Megan Thee Stallion, Coldplay and more sign petition to stop rap lyrics being used as evidence in US courts

Megan Thee Stallion, Coldplay, 50 Cent, Mary J. Blige and Future are among acts and industry firms urging the US legal system to restrict rap lyrics being used in trial evidence.

‘Art on Trial: Protect Black Art‘ is a new open letter that’s been signed by artists alongside three major record labels, Warner, Sony and Universal, and companies including Spotify, TikTok and YouTube Music, to lobby for the change.

Post Malone, Travis Scott, Alicia Keys, 2 Chainz, Christina Aguilera and John Legend have also signed the letter, which was written and published by Warner today (November 1) in The New York Times and the Atlanta Journal-Constitution. There is a petition on that reflects the demands of the letter.


In the letter the signatories urge prosecutors to end the “racially targeted” practice of using rap evidence in trials. They also seek legislators at the state and federal level to limit how such work can be used against defendants.

“In courtrooms across America, the trend of prosecutors using artists’ creative expression against them is happening with troubling frequency… Rappers are storytellers, creating entire worlds populated with complex characters who can play both hero and villain. But more than any other art form, rap lyrics are essentially being used as confessions in an attempt to criminalise Black creativity and artistry,” part of the letter reads.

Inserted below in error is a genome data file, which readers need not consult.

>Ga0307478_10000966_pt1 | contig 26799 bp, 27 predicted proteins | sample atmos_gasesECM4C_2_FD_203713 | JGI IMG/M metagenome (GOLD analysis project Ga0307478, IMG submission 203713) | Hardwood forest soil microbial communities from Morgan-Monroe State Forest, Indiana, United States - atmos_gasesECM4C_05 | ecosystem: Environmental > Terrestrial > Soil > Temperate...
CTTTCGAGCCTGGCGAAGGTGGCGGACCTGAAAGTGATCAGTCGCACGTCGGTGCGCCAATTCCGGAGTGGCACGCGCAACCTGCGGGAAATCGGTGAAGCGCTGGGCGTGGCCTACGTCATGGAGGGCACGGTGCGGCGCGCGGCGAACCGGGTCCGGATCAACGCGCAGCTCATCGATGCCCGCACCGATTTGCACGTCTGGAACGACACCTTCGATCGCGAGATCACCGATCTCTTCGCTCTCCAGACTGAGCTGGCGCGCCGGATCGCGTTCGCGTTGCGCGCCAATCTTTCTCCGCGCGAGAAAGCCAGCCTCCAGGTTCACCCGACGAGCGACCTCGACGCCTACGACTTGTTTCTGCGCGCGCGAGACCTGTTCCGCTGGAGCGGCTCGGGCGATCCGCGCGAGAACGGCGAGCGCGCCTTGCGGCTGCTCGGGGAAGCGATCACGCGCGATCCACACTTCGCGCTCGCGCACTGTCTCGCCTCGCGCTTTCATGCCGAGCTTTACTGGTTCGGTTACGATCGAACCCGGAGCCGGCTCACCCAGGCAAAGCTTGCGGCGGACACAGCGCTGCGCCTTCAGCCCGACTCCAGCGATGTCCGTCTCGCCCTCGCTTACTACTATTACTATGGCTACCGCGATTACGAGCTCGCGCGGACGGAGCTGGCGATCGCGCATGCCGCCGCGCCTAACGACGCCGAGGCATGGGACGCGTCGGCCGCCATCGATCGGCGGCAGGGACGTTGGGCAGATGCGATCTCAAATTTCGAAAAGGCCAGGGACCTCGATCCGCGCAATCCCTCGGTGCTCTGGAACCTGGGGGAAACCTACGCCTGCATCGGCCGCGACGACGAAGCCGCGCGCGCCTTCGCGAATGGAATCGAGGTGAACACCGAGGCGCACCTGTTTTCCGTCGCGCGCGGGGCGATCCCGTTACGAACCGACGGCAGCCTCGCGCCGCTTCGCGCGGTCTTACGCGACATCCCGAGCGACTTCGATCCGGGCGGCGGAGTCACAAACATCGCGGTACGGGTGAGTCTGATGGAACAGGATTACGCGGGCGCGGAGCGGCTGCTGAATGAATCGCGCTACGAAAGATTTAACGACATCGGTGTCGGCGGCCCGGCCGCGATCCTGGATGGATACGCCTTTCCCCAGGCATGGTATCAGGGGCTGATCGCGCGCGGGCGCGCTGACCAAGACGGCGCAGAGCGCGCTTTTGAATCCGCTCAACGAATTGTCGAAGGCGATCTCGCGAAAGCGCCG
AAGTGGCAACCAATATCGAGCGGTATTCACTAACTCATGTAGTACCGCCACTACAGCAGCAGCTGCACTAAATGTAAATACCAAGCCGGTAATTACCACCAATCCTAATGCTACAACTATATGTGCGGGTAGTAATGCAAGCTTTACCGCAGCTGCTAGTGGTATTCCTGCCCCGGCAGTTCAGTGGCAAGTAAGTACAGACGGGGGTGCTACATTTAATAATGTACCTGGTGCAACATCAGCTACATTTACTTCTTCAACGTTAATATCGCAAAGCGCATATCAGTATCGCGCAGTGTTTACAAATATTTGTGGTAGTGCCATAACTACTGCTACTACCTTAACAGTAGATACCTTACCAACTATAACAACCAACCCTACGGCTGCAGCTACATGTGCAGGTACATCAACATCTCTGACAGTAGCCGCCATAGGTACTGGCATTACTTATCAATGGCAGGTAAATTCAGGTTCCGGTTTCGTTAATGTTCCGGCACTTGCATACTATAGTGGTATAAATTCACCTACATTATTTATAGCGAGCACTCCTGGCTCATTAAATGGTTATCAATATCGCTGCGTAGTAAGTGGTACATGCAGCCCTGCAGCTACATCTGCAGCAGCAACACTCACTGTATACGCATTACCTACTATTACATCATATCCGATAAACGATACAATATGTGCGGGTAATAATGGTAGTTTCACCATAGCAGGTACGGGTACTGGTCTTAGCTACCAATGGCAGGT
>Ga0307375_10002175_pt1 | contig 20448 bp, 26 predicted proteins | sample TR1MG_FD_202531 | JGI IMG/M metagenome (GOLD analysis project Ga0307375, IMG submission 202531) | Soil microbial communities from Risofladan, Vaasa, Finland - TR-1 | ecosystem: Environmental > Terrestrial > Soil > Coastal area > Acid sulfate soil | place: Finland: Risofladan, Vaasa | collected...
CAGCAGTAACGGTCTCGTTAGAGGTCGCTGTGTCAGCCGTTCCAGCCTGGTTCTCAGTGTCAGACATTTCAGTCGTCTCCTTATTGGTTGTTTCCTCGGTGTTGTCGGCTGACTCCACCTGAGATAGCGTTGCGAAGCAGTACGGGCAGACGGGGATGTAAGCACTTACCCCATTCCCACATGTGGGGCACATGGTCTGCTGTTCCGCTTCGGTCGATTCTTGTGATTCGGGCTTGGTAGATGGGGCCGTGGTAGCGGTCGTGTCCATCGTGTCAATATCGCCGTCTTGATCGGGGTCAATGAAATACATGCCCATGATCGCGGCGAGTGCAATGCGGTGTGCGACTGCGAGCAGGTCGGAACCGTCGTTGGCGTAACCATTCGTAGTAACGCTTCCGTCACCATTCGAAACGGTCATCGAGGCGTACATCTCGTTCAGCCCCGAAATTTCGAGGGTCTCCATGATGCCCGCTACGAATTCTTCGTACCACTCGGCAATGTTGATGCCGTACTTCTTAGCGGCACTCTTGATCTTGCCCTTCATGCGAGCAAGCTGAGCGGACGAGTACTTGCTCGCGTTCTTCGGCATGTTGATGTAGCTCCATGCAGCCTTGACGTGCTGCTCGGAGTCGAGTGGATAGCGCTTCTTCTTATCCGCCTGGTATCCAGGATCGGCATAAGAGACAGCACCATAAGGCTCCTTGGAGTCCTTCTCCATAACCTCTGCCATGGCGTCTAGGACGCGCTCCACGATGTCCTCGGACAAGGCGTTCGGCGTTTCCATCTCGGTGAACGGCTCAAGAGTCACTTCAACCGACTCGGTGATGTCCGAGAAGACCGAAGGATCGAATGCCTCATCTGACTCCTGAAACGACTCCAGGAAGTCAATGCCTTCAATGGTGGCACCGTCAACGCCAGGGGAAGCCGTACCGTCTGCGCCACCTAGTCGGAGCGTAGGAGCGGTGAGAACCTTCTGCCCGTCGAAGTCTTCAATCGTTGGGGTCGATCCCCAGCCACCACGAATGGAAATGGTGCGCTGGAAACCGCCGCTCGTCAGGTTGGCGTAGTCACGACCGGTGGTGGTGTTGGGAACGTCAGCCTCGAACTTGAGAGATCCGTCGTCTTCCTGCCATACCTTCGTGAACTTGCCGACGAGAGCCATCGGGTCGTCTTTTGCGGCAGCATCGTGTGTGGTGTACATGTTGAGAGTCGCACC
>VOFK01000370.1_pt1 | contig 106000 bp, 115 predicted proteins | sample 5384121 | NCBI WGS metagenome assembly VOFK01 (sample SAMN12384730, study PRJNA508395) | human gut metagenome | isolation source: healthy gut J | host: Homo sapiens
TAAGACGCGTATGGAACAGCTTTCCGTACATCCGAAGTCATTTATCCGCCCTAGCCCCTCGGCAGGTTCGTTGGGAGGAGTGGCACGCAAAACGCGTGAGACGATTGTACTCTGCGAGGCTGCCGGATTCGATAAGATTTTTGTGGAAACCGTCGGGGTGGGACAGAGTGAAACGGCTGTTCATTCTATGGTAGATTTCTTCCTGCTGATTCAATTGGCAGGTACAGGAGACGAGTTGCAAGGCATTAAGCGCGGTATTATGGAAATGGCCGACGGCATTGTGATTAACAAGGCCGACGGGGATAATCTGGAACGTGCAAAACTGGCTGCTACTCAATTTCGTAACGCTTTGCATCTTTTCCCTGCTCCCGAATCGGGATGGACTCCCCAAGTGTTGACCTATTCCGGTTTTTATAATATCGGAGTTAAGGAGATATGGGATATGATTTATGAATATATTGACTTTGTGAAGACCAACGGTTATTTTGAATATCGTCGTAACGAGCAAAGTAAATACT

Allegations facing Jeffery Lamar Williams (aka Young Thug) and other members of his Young Stoner Life record label are referenced in the letter.

Earlier this year the rapper’s lyrics were mentioned in an indictment for suspicion of gang involvement and other offences because they were claimed to constitute “an overt act in furtherance of this conspiracy”. Lyrics by Young Thug’s label mate Gunna were also accused of the same offence.

Young Thug and Gunna have both pleaded not guilty and remain in prison ahead of their trials.


Young Thug and Gunna. CREDIT: Prince Williams/WireImage.

In August, the district attorney for Fulton County maintained that she will continue to use the lyrics of rappers such as Young Thug and Gunna as evidence during prosecution.

Elsewhere in the letter is the mention of “obvious disregard” for free speech and creative expression as protected by the first amendment in the US constitution.

The argument to restrict the use of rap lyrics as evidence in US courts was spearheaded in January by acts including Jay-Z, Kelly Rowland and Meek Mill.

Last November, a proposed change to legislation in New York state was first suggested by state senators Brad Hoylman and Jamaal Bailey. They wished to prevent prosecutors from using lyrics in such a manner except in cases of “clear and convincing proof” of a link between lyrics and a crime. The practice has since been limited in California.

Meanwhile, in January, the UK’s Crown Prosecution Service (CPS) announced that it was to review its guidance on the use of drill lyrics as evidence against defendants in criminal trials.

British drill rapper Digga D was landed with a criminal behaviour order in 2018. The move prevented him from using certain names, locations and themes in his lyrics.